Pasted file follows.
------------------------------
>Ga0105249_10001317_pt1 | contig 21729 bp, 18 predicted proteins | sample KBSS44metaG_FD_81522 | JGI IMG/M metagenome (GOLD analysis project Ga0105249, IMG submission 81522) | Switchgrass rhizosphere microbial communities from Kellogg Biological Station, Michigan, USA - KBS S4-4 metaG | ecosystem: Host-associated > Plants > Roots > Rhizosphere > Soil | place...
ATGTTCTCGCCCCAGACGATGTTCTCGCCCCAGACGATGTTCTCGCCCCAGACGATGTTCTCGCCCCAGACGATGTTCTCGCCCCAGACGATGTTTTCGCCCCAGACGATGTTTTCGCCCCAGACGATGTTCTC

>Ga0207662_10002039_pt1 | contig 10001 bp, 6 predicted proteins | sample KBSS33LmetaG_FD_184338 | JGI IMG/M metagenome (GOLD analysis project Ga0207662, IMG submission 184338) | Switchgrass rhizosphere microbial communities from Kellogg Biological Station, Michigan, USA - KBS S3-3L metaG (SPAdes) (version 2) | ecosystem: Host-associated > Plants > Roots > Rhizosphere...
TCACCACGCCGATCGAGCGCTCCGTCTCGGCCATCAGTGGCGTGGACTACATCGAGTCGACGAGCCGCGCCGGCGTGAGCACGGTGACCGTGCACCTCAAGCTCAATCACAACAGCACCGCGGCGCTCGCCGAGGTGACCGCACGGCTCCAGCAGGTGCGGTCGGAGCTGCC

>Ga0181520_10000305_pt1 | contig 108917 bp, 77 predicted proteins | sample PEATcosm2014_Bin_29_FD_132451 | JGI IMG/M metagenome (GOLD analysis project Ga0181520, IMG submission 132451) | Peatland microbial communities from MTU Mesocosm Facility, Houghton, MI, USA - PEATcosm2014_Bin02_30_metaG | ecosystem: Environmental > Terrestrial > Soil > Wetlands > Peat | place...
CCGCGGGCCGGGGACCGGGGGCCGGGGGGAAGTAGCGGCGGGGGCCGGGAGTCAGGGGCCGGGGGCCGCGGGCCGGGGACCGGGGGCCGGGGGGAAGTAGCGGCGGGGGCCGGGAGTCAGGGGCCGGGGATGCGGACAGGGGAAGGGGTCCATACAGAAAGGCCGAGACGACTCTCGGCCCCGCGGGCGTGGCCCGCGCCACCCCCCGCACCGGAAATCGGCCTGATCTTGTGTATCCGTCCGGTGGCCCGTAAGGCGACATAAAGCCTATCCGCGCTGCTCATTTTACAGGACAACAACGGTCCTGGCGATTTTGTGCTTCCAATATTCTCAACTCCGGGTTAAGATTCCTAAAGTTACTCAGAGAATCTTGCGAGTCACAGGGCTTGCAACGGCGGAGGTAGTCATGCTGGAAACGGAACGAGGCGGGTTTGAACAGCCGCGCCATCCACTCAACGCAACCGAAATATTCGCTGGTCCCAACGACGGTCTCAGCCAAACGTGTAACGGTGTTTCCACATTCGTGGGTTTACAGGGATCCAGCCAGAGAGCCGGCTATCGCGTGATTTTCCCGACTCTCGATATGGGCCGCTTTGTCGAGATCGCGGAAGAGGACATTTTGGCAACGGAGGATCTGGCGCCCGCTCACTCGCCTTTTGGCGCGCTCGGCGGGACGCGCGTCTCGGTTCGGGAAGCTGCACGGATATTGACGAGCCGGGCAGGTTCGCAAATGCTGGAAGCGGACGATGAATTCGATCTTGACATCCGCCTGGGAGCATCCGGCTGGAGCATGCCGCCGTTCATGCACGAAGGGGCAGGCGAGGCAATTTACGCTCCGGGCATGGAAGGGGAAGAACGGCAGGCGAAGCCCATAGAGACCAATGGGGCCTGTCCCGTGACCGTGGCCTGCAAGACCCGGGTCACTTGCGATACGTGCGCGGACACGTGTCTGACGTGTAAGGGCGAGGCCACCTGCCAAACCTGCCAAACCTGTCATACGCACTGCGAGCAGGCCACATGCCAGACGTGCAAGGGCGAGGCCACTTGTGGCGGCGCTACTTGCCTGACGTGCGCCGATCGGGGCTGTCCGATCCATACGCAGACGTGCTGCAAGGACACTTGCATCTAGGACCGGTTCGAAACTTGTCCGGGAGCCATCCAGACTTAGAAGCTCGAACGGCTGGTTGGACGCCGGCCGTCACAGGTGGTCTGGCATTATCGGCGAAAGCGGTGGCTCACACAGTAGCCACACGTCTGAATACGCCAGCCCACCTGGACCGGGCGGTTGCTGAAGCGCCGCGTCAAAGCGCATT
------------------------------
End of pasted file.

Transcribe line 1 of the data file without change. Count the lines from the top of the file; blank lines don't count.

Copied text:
>Ga0105249_10001317_pt1 | contig 21729 bp, 18 predicted proteins | sample KBSS44metaG_FD_81522 | JGI IMG/M metagenome (GOLD analysis project Ga0105249, IMG submission 81522) | Switchgrass rhizosphere microbial communities from Kellogg Biological Station, Michigan, USA - KBS S4-4 metaG | ecosystem: Host-associated > Plants > Roots > Rhizosphere > Soil | place...